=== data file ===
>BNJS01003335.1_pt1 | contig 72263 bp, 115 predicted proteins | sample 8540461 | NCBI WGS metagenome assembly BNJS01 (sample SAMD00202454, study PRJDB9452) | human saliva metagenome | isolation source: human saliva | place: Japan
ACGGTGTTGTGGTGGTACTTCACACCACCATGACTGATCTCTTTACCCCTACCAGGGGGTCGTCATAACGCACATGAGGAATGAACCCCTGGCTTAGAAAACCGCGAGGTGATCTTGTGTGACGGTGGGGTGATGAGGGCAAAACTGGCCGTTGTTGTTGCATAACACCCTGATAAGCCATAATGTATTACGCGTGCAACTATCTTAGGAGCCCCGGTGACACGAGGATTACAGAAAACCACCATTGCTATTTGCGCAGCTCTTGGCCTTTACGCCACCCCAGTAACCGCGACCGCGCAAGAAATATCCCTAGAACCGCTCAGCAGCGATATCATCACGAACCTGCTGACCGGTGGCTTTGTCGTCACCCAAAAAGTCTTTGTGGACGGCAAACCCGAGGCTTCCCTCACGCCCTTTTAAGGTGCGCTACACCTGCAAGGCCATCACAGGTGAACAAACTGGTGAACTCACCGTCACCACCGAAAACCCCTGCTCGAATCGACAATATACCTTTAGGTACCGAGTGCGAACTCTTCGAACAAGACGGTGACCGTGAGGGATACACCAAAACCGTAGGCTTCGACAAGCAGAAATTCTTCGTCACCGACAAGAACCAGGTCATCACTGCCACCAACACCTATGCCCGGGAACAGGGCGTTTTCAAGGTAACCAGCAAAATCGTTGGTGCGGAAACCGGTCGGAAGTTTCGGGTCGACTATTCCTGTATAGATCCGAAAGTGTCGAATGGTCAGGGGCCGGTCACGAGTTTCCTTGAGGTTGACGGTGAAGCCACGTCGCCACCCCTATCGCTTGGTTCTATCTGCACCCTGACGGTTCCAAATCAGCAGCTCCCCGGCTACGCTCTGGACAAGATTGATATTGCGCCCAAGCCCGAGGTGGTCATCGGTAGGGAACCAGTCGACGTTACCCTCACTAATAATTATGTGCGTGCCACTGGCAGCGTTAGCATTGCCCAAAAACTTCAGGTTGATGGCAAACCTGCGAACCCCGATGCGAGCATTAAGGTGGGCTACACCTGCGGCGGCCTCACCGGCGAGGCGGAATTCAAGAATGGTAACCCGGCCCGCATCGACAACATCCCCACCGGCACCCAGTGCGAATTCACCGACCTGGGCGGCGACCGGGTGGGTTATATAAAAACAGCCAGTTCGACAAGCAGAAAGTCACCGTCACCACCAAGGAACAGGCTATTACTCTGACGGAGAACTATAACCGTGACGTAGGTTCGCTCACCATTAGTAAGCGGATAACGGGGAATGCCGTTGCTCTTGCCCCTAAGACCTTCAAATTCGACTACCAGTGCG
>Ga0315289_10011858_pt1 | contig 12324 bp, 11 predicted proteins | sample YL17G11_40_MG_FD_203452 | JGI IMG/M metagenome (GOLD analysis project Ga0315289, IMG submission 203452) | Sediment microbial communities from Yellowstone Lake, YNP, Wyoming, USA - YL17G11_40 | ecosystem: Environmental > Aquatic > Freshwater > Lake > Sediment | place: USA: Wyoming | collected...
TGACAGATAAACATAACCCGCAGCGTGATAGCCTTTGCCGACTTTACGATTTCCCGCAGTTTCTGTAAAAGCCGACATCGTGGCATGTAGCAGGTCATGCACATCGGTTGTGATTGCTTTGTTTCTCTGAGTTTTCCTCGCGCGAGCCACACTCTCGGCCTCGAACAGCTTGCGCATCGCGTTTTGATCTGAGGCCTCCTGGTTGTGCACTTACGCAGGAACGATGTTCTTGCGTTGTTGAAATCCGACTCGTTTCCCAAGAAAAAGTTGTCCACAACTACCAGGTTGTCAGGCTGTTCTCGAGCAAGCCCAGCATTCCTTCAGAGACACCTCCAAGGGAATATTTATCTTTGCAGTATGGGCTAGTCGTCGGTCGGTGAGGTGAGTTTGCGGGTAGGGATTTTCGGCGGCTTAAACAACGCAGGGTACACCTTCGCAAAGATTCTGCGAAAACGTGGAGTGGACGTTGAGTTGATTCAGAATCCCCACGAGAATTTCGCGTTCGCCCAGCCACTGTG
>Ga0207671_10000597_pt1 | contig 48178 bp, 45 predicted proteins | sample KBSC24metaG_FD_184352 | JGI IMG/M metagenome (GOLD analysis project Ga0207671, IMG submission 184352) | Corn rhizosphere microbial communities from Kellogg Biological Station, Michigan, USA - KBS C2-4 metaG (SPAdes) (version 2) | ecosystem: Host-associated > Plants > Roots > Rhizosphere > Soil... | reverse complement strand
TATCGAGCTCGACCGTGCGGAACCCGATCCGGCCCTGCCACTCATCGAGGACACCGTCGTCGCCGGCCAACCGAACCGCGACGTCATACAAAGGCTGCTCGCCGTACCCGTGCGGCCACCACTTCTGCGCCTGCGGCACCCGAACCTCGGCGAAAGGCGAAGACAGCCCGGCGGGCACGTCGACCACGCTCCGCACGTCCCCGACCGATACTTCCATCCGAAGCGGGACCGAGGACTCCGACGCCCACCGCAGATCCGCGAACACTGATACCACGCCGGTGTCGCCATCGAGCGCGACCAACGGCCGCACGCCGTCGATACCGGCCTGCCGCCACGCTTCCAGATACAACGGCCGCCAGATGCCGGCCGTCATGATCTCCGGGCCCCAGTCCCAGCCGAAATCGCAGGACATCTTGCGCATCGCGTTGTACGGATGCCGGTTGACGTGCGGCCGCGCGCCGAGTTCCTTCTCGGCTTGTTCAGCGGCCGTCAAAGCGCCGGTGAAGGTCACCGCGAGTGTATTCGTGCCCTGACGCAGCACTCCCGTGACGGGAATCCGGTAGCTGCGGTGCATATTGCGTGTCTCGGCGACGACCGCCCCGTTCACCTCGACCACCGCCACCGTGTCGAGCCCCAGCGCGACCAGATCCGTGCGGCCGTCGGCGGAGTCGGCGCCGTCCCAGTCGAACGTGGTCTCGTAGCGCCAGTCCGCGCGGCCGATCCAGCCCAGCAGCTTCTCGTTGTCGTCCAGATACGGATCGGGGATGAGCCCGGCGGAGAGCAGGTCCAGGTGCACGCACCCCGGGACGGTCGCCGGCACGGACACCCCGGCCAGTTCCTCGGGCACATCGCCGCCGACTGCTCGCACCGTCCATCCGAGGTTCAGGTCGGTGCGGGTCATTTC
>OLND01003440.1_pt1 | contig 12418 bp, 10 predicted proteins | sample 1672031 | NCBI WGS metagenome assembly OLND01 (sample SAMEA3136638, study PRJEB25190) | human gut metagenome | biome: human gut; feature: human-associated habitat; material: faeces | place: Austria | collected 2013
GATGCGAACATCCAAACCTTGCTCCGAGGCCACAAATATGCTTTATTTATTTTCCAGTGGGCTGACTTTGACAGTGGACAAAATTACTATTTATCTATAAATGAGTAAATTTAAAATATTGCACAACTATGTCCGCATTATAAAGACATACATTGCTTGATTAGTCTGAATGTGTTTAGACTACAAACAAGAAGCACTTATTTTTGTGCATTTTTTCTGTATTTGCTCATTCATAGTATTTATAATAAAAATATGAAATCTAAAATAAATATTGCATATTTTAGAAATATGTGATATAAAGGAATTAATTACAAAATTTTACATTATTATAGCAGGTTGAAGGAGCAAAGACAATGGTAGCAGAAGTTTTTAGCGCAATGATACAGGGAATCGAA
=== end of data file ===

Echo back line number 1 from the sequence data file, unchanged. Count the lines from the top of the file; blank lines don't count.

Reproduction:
>BNJS01003335.1_pt1 | contig 72263 bp, 115 predicted proteins | sample 8540461 | NCBI WGS metagenome assembly BNJS01 (sample SAMD00202454, study PRJDB9452) | human saliva metagenome | isolation source: human saliva | place: Japan